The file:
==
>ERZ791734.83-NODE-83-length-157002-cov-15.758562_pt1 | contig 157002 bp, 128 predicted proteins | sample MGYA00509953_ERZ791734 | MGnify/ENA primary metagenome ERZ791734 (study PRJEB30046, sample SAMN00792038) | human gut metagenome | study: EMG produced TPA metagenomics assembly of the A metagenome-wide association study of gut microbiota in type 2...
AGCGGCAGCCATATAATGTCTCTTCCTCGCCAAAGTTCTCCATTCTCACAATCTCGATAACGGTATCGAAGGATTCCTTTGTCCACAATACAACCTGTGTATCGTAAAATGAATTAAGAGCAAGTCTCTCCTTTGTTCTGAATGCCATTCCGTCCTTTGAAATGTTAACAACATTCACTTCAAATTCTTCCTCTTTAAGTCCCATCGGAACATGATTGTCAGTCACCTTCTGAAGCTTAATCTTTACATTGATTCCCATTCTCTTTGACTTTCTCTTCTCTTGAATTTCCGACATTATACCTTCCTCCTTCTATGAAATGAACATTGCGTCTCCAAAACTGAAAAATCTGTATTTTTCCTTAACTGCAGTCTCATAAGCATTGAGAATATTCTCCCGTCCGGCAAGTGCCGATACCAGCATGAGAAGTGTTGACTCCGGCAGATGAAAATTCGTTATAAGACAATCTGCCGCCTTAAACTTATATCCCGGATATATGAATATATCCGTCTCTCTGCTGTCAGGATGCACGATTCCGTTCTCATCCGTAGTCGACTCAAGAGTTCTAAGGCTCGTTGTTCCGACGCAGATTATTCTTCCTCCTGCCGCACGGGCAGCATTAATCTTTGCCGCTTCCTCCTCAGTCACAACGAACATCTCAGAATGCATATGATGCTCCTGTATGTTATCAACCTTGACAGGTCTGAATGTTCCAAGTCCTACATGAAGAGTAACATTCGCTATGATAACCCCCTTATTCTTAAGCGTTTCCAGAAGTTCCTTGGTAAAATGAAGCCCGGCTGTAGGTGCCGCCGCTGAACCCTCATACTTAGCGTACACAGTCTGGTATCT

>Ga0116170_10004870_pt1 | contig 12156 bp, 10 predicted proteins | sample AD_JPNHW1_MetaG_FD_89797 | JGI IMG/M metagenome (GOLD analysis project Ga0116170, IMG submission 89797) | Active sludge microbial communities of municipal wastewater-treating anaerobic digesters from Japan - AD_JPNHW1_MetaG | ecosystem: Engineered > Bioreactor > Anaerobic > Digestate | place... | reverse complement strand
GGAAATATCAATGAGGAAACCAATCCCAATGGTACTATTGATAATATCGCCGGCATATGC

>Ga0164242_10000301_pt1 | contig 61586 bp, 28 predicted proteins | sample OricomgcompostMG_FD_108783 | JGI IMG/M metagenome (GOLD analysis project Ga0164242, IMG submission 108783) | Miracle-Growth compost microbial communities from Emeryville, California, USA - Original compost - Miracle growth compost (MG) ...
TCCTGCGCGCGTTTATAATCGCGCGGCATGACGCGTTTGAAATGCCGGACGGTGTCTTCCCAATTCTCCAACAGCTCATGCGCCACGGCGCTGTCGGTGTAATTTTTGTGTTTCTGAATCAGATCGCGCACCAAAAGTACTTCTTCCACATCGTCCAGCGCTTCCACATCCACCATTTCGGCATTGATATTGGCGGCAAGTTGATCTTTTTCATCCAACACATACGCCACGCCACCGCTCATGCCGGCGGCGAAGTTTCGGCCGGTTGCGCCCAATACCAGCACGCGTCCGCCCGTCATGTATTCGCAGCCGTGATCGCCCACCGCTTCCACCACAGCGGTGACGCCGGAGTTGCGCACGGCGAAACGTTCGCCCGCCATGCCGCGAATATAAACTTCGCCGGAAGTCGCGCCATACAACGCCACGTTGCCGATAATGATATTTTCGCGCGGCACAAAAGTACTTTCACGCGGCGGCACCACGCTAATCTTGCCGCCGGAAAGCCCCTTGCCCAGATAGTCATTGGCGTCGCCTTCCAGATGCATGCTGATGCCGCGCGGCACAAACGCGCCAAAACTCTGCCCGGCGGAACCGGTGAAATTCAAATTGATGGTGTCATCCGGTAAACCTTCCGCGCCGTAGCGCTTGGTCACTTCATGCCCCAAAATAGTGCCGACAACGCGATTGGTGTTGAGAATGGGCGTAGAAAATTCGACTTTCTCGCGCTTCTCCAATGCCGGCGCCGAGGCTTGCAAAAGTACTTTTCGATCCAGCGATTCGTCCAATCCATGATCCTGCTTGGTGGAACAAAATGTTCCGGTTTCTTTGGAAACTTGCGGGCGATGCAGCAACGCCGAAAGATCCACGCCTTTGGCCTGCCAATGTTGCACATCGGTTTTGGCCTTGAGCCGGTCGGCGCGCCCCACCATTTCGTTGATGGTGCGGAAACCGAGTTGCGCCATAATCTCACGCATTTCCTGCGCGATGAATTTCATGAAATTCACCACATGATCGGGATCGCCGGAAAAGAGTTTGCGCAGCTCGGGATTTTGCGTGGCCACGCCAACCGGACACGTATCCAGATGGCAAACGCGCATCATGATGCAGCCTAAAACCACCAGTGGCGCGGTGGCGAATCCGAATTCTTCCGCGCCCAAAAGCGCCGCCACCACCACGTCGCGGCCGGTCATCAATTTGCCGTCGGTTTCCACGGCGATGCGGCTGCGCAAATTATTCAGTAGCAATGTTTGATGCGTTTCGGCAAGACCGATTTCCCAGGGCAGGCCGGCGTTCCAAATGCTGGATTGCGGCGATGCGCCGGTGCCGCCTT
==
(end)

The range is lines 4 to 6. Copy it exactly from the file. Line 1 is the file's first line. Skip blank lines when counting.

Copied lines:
GGAAATATCAATGAGGAAACCAATCCCAATGGTACTATTGATAATATCGCCGGCATATGC

>Ga0164242_10000301_pt1 | contig 61586 bp, 28 predicted proteins | sample OricomgcompostMG_FD_108783 | JGI IMG/M metagenome (GOLD analysis project Ga0164242, IMG submission 108783) | Miracle-Growth compost microbial communities from Emeryville, California, USA - Original compost - Miracle growth compost (MG) ...
TCCTGCGCGCGTTTATAATCGCGCGGCATGACGCGTTTGAAATGCCGGACGGTGTCTTCCCAATTCTCCAACAGCTCATGCGCCACGGCGCTGTCGGTGTAATTTTTGTGTTTCTGAATCAGATCGCGCACCAAAAGTACTTCTTCCACATCGTCCAGCGCTTCCACATCCACCATTTCGGCATTGATATTGGCGGCAAGTTGATCTTTTTCATCCAACACATACGCCACGCCACCGCTCATGCCGGCGGCGAAGTTTCGGCCGGTTGCGCCCAATACCAGCACGCGTCCGCCCGTCATGTATTCGCAGCCGTGATCGCCCACCGCTTCCACCACAGCGGTGACGCCGGAGTTGCGCACGGCGAAACGTTCGCCCGCCATGCCGCGAATATAAACTTCGCCGGAAGTCGCGCCATACAACGCCACGTTGCCGATAATGATATTTTCGCGCGGCACAAAAGTACTTTCACGCGGCGGCACCACGCTAATCTTGCCGCCGGAAAGCCCCTTGCCCAGATAGTCATTGGCGTCGCCTTCCAGATGCATGCTGATGCCGCGCGGCACAAACGCGCCAAAACTCTGCCCGGCGGAACCGGTGAAATTCAAATTGATGGTGTCATCCGGTAAACCTTCCGCGCCGTAGCGCTTGGTCACTTCATGCCCCAAAATAGTGCCGACAACGCGATTGGTGTTGAGAATGGGCGTAGAAAATTCGACTTTCTCGCGCTTCTCCAATGCCGGCGCCGAGGCTTGCAAAAGTACTTTTCGATCCAGCGATTCGTCCAATCCATGATCCTGCTTGGTGGAACAAAATGTTCCGGTTTCTTTGGAAACTTGCGGGCGATGCAGCAACGCCGAAAGATCCACGCCTTTGGCCTGCCAATGTTGCACATCGGTTTTGGCCTTGAGCCGGTCGGCGCGCCCCACCATTTCGTTGATGGTGCGGAAACCGAGTTGCGCCATAATCTCACGCATTTCCTGCGCGATGAATTTCATGAAATTCACCACATGATCGGGATCGCCGGAAAAGAGTTTGCGCAGCTCGGGATTTTGCGTGGCCACGCCAACCGGACACGTATCCAGATGGCAAACGCGCATCATGATGCAGCCTAAAACCACCAGTGGCGCGGTGGCGAATCCGAATTCTTCCGCGCCCAAAAGCGCCGCCACCACCACGTCGCGGCCGGTCATCAATTTGCCGTCGGTTTCCACGGCGATGCGGCTGCGCAAATTATTCAGTAGCAATGTTTGATGCGTTTCGGCAAGACCGATTTCCCAGGGCAGGCCGGCGTTCCAAATGCTGGATTGCGGCGATGCGCCGGTGCCGCCTT